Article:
Identifying submarine links via traceroute

Hello,

I am a researcher at the University of Wisconsin. My colleagues at Northwestern University and I are studying submarine cable infrastructure.

Our interest is in identifying submarine links in traceroute measurements. Specifically, for a given end-to-end traceroute measurement, we would like to be able to identify when two hops are separated by a submarine cable. Our initial focus has been on inter-hop latency, which can expose long links. The challenge is that terrestrial long-haul links may have the same or longer link latencies as short submarine links. So, we’re interested in whether there may be other features (e.g., persistent congestion, naming conventions in router interfaces, peering details, etc.) or techniques that would indicate submarine links.

Any thoughts or insights you might have would be greatly appreciated - off-list responses are welcome.

Thank you.

Regards, PB

Paul Barford
University of Wisconsin - Madison

Nice challenge.

Check out infrapedia.com where you can see length of cables and this may help you “guess” latency but given so many cables are within 5-10ms in some paths there may be false positives

A very good topic to work on.

Back in the day, when submarine cables were not as rife, it was not uncommon to see things like “FLAG” or “APCN-2” or “SMW-3” in traceroutes. I haven’t seen such in a very long time, but likely some operators may still do this. For traceroutes that cross oceans visibly, e.g., lhr-jfk, mrs-mba, hnd-lax, mru - cdg, e.t.c., you could glean from there. But many operators do not follow any “common norm” to annotate things like this, so YMMV. You also find some countries that will use a submarine festoon either as a primary or backup route for a terrestrial link. In such cases, the distances may be the same, or even shorter across the festoon, e.g., consider a festoon cable between Cape Town - Durban, vs. a land-based run for the same two points. Considering how wide-spread submarine links are for both short and long spans, I think folk are simply treating them as any other link, from an operational perspective. You may be able to come up with a semi-automatic mechanism to measure this, but I fear without deliberate and consistent human intervention, the data could get stale very quickly. Mark.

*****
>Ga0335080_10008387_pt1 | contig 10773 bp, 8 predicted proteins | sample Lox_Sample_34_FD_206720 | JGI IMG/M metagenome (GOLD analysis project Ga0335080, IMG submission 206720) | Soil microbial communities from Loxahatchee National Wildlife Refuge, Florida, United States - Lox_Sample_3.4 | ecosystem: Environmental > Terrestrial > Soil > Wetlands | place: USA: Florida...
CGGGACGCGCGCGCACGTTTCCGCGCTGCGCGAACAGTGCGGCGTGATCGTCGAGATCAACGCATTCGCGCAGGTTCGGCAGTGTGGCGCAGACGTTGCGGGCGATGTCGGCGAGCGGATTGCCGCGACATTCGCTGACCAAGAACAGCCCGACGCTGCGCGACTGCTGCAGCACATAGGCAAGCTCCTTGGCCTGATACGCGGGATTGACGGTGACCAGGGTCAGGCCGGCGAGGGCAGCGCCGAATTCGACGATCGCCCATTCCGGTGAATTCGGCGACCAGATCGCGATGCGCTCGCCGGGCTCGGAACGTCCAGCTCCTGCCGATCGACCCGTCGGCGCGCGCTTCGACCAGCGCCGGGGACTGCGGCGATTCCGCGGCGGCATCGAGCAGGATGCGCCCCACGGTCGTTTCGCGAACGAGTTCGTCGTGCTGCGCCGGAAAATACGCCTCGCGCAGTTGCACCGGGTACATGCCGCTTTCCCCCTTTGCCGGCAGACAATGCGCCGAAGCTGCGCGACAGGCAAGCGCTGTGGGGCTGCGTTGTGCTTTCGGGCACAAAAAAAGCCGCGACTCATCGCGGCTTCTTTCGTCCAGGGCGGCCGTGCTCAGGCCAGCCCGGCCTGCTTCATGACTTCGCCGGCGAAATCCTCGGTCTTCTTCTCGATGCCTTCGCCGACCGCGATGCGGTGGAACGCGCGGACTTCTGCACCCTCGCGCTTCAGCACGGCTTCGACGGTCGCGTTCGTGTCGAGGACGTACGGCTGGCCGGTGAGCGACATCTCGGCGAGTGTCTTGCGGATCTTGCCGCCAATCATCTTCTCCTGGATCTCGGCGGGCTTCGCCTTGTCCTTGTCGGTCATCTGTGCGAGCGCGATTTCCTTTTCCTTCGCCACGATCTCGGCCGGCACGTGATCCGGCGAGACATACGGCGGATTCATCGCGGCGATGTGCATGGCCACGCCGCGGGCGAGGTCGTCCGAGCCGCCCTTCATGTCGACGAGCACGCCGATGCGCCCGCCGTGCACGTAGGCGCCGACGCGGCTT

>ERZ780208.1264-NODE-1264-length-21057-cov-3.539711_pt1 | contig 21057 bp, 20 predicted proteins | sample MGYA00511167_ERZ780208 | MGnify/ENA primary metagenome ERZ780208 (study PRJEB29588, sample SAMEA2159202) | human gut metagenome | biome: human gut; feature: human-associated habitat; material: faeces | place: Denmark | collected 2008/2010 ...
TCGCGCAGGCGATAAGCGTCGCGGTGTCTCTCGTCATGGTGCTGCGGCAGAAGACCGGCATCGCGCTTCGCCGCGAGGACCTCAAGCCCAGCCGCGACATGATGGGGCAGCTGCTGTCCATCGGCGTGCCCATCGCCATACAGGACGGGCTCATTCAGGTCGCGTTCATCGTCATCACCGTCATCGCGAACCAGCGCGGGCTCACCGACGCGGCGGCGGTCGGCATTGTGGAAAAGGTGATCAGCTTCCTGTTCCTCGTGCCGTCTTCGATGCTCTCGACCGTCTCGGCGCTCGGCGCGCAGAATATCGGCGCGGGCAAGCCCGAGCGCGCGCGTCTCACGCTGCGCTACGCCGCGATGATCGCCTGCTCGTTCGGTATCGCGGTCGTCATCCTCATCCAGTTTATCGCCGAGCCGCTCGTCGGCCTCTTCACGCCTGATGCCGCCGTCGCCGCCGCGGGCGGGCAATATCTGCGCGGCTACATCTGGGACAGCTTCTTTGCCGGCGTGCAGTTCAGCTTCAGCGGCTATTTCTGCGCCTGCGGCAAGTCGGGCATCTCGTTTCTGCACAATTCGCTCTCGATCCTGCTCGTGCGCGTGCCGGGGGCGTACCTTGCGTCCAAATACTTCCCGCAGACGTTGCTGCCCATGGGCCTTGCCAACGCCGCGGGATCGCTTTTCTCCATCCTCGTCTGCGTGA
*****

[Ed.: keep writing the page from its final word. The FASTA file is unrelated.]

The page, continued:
As Mark says YMMV as different providers will have markedly different conventions, however one additional challenge that will be widespread is that most carriers are not placing their L2/3 hardware in the cable landing stations, preferring instead to extend from the CLS to more centralized POP locations via Layer 1. So what you will see between a city pair like Tokyo-Seattle, which very obviously will require some wet capacity, will actually be some combination of wet and terrestrial. Between the terrestrial extensions and L2/3 overhead it would be difficult to determine exactly what the underlying cable(s) are even if you had a good idea of what the CLS to CLS latency was.

At a previous $dayjob, for example, we had both 100% terrestrial and partially wet links in use to connect our core POPs in Seattle and Vancouver directly. While at the Layer 1 level, the wet link had about a 20% longer optical distance, the distance was short enough that a trace would generally return 3 or 4 ms between core nodes pretty much irrespective of the situation (and the trunks terminated into the same routers in the core anyway, which is a whole other story), so it would have been impossible to tell which path was used even though I knew exactly what the backbone architecture looked like.

Again, YMMV as different providers will have different standards and different city pairs will be easier to determine than others, but there is no “use this one weird trick” rule here.

And with new cables being built (largely by the content folk), CLS-CLS termination is no longer in favour. New cables are now being extended into city data centres as an "informal" standard, because the content folk are not interested in dealing with CLS politics, especially for cables where they may collaborate with regular network operators, to some extent.

Even though the C2C cable stood for "city-to-city", it wasn't a true city to city cable. Some of the most recent cable builds (I'm talking in the last 1.5 - 2 years) have been the ones mandating SLTE's are deployed at carrier-neutral data centres, and not at the CLS. The CLS is just to house the PFE (power feeding equipment).

Mark.